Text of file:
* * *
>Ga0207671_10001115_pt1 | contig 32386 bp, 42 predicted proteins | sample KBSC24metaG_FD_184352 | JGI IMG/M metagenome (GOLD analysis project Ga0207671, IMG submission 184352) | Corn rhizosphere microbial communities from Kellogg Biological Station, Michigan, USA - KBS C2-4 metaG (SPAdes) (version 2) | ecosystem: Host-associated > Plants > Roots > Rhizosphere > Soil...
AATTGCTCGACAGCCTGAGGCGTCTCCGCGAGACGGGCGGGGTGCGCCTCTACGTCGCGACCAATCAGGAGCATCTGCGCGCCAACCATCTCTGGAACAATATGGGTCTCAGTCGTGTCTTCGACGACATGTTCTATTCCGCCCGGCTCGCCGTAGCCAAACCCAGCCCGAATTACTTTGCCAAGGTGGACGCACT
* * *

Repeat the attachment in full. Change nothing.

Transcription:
>Ga0207671_10001115_pt1 | contig 32386 bp, 42 predicted proteins | sample KBSC24metaG_FD_184352 | JGI IMG/M metagenome (GOLD analysis project Ga0207671, IMG submission 184352) | Corn rhizosphere microbial communities from Kellogg Biological Station, Michigan, USA - KBS C2-4 metaG (SPAdes) (version 2) | ecosystem: Host-associated > Plants > Roots > Rhizosphere > Soil...
AATTGCTCGACAGCCTGAGGCGTCTCCGCGAGACGGGCGGGGTGCGCCTCTACGTCGCGACCAATCAGGAGCATCTGCGCGCCAACCATCTCTGGAACAATATGGGTCTCAGTCGTGTCTTCGACGACATGTTCTATTCCGCCCGGCTCGCCGTAGCCAAACCCAGCCCGAATTACTTTGCCAAGGTGGACGCACT